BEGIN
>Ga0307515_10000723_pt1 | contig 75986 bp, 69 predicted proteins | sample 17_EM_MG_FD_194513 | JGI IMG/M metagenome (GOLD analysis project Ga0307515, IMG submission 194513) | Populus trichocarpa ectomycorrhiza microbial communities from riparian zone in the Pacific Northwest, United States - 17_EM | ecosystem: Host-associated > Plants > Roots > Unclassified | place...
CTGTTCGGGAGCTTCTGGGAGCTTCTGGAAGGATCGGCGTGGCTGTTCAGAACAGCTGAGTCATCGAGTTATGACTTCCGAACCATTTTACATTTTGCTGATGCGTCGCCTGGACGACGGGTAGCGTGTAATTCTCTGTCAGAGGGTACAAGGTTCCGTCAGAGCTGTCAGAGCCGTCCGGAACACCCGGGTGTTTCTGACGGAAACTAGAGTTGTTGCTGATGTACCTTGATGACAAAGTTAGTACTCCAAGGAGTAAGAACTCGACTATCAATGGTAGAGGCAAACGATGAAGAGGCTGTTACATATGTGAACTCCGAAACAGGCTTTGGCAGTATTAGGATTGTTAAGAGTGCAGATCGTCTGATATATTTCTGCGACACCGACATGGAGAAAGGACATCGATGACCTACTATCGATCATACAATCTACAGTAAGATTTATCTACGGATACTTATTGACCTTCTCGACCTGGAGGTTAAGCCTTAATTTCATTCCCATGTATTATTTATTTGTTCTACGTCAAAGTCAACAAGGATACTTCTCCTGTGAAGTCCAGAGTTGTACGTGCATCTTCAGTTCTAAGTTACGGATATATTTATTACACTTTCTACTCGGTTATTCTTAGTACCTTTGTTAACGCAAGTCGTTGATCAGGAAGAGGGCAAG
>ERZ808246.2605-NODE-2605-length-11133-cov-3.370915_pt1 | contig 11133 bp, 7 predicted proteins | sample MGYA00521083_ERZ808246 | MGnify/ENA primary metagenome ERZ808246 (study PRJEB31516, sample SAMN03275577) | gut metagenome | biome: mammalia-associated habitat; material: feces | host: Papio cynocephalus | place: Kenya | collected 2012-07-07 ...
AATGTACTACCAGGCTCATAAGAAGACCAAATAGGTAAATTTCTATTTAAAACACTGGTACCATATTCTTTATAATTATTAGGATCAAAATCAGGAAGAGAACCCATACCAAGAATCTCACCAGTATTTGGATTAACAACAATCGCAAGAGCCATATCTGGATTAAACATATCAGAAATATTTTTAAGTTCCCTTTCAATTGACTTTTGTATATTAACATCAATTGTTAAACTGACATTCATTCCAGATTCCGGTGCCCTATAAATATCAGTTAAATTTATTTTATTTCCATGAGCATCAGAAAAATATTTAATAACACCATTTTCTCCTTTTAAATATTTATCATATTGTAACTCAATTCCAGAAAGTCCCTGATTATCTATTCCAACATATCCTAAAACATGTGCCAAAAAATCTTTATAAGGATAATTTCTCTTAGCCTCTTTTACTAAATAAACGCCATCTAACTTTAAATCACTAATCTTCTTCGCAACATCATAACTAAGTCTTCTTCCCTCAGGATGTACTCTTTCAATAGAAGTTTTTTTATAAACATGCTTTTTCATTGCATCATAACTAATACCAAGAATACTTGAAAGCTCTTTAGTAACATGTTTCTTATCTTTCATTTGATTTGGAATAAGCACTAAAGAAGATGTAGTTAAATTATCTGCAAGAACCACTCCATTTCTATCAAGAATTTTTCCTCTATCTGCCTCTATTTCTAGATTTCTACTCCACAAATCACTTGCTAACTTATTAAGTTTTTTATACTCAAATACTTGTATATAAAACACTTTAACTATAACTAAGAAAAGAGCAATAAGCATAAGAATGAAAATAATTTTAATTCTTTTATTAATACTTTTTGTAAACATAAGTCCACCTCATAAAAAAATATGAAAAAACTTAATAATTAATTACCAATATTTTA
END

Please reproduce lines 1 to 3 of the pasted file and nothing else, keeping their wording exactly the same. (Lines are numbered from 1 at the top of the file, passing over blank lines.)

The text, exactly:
>Ga0307515_10000723_pt1 | contig 75986 bp, 69 predicted proteins | sample 17_EM_MG_FD_194513 | JGI IMG/M metagenome (GOLD analysis project Ga0307515, IMG submission 194513) | Populus trichocarpa ectomycorrhiza microbial communities from riparian zone in the Pacific Northwest, United States - 17_EM | ecosystem: Host-associated > Plants > Roots > Unclassified | place...
CTGTTCGGGAGCTTCTGGGAGCTTCTGGAAGGATCGGCGTGGCTGTTCAGAACAGCTGAGTCATCGAGTTATGACTTCCGAACCATTTTACATTTTGCTGATGCGTCGCCTGGACGACGGGTAGCGTGTAATTCTCTGTCAGAGGGTACAAGGTTCCGTCAGAGCTGTCAGAGCCGTCCGGAACACCCGGGTGTTTCTGACGGAAACTAGAGTTGTTGCTGATGTACCTTGATGACAAAGTTAGTACTCCAAGGAGTAAGAACTCGACTATCAATGGTAGAGGCAAACGATGAAGAGGCTGTTACATATGTGAACTCCGAAACAGGCTTTGGCAGTATTAGGATTGTTAAGAGTGCAGATCGTCTGATATATTTCTGCGACACCGACATGGAGAAAGGACATCGATGACCTACTATCGATCATACAATCTACAGTAAGATTTATCTACGGATACTTATTGACCTTCTCGACCTGGAGGTTAAGCCTTAATTTCATTCCCATGTATTATTTATTTGTTCTACGTCAAAGTCAACAAGGATACTTCTCCTGTGAAGTCCAGAGTTGTACGTGCATCTTCAGTTCTAAGTTACGGATATATTTATTACACTTTCTACTCGGTTATTCTTAGTACCTTTGTTAACGCAAGTCGTTGATCAGGAAGAGGGCAAG
>ERZ808246.2605-NODE-2605-length-11133-cov-3.370915_pt1 | contig 11133 bp, 7 predicted proteins | sample MGYA00521083_ERZ808246 | MGnify/ENA primary metagenome ERZ808246 (study PRJEB31516, sample SAMN03275577) | gut metagenome | biome: mammalia-associated habitat; material: feces | host: Papio cynocephalus | place: Kenya | collected 2012-07-07 ...